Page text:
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Biochemistry. 2004 May 11;43(18):5341-51.

Dissecting the catalytic mechanism of betaine-homocysteine S-methyltransferase by use of intrinsic tryptophan fluorescence and site-directed mutagenesis.

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Department of Food Science and Human Nutrition, University of Illinois, Urbana, Illinois 61801, USA.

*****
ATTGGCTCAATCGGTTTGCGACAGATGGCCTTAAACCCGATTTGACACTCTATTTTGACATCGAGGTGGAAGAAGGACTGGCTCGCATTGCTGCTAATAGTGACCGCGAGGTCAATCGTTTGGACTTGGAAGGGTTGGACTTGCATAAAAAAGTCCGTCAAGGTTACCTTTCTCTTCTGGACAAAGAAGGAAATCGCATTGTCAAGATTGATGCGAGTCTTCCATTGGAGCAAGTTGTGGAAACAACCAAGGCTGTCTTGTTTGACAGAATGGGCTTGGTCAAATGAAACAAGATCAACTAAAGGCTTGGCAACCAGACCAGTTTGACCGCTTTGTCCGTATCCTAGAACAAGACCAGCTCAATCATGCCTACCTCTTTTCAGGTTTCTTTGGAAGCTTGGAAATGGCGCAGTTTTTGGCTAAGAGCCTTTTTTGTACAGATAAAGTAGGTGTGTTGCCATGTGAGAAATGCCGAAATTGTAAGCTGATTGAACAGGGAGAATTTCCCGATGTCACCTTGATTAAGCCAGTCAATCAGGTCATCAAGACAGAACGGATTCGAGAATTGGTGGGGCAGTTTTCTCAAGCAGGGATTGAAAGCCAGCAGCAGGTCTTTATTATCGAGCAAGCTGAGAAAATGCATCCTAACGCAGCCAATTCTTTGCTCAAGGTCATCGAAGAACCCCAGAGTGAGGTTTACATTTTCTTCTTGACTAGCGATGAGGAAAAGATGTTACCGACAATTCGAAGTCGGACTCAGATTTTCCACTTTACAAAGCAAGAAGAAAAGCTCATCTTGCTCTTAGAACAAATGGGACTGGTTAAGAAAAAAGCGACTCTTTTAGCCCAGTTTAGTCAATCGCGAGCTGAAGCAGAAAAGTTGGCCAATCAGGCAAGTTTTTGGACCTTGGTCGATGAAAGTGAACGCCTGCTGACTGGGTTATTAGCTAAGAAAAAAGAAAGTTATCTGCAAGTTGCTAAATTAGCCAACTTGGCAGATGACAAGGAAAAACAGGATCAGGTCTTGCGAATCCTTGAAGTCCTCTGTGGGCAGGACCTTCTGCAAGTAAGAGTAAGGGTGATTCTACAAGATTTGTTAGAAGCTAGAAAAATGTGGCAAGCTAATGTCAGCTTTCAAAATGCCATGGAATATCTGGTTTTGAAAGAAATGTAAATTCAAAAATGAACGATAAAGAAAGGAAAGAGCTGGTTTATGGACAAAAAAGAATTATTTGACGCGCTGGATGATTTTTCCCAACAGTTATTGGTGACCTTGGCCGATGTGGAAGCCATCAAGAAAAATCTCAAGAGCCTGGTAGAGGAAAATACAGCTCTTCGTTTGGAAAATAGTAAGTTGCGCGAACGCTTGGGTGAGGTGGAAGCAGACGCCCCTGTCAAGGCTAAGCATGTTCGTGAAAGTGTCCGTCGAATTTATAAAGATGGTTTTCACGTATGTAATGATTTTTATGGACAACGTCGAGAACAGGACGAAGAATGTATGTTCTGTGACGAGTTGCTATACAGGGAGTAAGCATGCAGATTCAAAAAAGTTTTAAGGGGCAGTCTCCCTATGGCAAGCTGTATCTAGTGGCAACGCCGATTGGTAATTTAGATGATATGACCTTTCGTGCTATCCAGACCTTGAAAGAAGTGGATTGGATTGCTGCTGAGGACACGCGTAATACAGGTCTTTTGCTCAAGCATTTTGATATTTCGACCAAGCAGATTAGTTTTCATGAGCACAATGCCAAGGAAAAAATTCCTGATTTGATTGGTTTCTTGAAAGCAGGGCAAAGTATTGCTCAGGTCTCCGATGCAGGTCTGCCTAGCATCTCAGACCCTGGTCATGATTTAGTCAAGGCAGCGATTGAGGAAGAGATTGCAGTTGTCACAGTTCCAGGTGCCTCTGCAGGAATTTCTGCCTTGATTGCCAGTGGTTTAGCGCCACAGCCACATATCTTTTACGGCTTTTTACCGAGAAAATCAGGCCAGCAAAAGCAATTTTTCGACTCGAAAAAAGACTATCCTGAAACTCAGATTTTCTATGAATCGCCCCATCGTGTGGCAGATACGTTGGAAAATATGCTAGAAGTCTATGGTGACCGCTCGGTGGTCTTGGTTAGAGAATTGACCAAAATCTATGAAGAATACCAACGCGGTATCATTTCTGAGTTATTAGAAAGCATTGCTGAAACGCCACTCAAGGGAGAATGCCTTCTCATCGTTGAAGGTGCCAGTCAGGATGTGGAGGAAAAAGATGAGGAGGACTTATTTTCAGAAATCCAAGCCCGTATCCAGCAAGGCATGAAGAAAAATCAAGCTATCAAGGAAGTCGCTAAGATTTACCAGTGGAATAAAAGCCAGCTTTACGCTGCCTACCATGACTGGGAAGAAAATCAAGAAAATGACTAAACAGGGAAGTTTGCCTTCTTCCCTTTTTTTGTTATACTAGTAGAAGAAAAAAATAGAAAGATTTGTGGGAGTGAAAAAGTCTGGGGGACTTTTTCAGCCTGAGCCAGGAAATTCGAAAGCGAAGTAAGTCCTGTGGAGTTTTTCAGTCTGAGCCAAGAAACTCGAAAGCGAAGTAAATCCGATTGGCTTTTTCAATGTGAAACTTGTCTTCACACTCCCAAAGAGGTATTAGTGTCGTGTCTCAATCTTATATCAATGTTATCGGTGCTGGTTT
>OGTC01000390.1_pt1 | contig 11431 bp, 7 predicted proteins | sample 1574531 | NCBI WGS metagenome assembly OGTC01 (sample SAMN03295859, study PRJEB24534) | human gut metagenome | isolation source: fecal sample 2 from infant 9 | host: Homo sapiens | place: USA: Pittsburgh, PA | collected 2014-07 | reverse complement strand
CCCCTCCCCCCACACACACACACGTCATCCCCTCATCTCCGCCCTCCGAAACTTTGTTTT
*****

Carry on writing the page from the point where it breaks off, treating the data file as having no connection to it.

Betaine-homocysteine S-methyltransferase (BHMT) is a zinc-dependent enzyme that catalyzes the transfer of a methyl group from glycine betaine (Bet) to homocysteine (Hcy) to form dimethylglycine (DMG) and methionine (Met). Previous studies in other laboratories have indicated that catalysis proceeds through the formation of a ternary complex, with a transition state mimicked by the inhibitor S-(delta-carboxybutyl)-l-homocysteine (CBHcy). Using changes in intrinsic tryptophan fluorescence to determine the affinity of human BHMT for substrates, products, or CBHcy, we now demonstrate that the enzyme-substrate complex reaches its transition state through an ordered bi-bi mechanism in which Hcy is the first substrate to bind and Met is the last product released. Hcy, Met, and CBHcy bind to the enzyme to form binary complexes with K(d) values of 7.9, 6.9, and 0.28 microM, respectively. Binary complexes with Bet and DMG cannot be detected with fluorescence as a probe, but Bet and DMG bind tightly to BHMT-Hcy to form ternary complexes with K(d) values of 1.1 and 0.73 microM, respectively. Mutation of each of the seven tryptophan residues in human BHMT provides evidence that the enzyme undergoes two distinct conformational changes that are reflected in the fluorescence of the enzyme. The first is induced when Hcy binds, and the second, when Bet binds. As predicted by the crystal structure of BHMT, the amino acids Trp44 and Tyr160 are involved in binding Bet, and Glu159 in binding Hcy. Replacing these residues by site-directed mutagenesis significantly reduces the catalytic efficiency (V(max)/K(m)) of the enzyme. Replacing Tyr77 with Phe abolishes enzyme activity.

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